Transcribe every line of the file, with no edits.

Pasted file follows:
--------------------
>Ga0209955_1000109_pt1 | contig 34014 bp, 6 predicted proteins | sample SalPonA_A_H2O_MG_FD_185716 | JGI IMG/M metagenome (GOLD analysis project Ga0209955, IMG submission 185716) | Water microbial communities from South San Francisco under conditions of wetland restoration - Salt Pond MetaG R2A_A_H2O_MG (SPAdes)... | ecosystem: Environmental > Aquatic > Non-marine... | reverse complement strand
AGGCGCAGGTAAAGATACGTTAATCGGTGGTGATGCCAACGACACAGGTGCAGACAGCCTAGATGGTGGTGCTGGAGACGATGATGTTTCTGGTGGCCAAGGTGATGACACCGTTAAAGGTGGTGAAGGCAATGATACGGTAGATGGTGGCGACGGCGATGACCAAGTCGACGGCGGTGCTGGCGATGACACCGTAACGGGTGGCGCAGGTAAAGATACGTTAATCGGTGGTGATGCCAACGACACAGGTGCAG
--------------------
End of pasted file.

>Ga0209955_1000109_pt1 | contig 34014 bp, 6 predicted proteins | sample SalPonA_A_H2O_MG_FD_185716 | JGI IMG/M metagenome (GOLD analysis project Ga0209955, IMG submission 185716) | Water microbial communities from South San Francisco under conditions of wetland restoration - Salt Pond MetaG R2A_A_H2O_MG (SPAdes)... | ecosystem: Environmental > Aquatic > Non-marine... | reverse complement strand
AGGCGCAGGTAAAGATACGTTAATCGGTGGTGATGCCAACGACACAGGTGCAGACAGCCTAGATGGTGGTGCTGGAGACGATGATGTTTCTGGTGGCCAAGGTGATGACACCGTTAAAGGTGGTGAAGGCAATGATACGGTAGATGGTGGCGACGGCGATGACCAAGTCGACGGCGGTGCTGGCGATGACACCGTAACGGGTGGCGCAGGTAAAGATACGTTAATCGGTGGTGATGCCAACGACACAGGTGCAG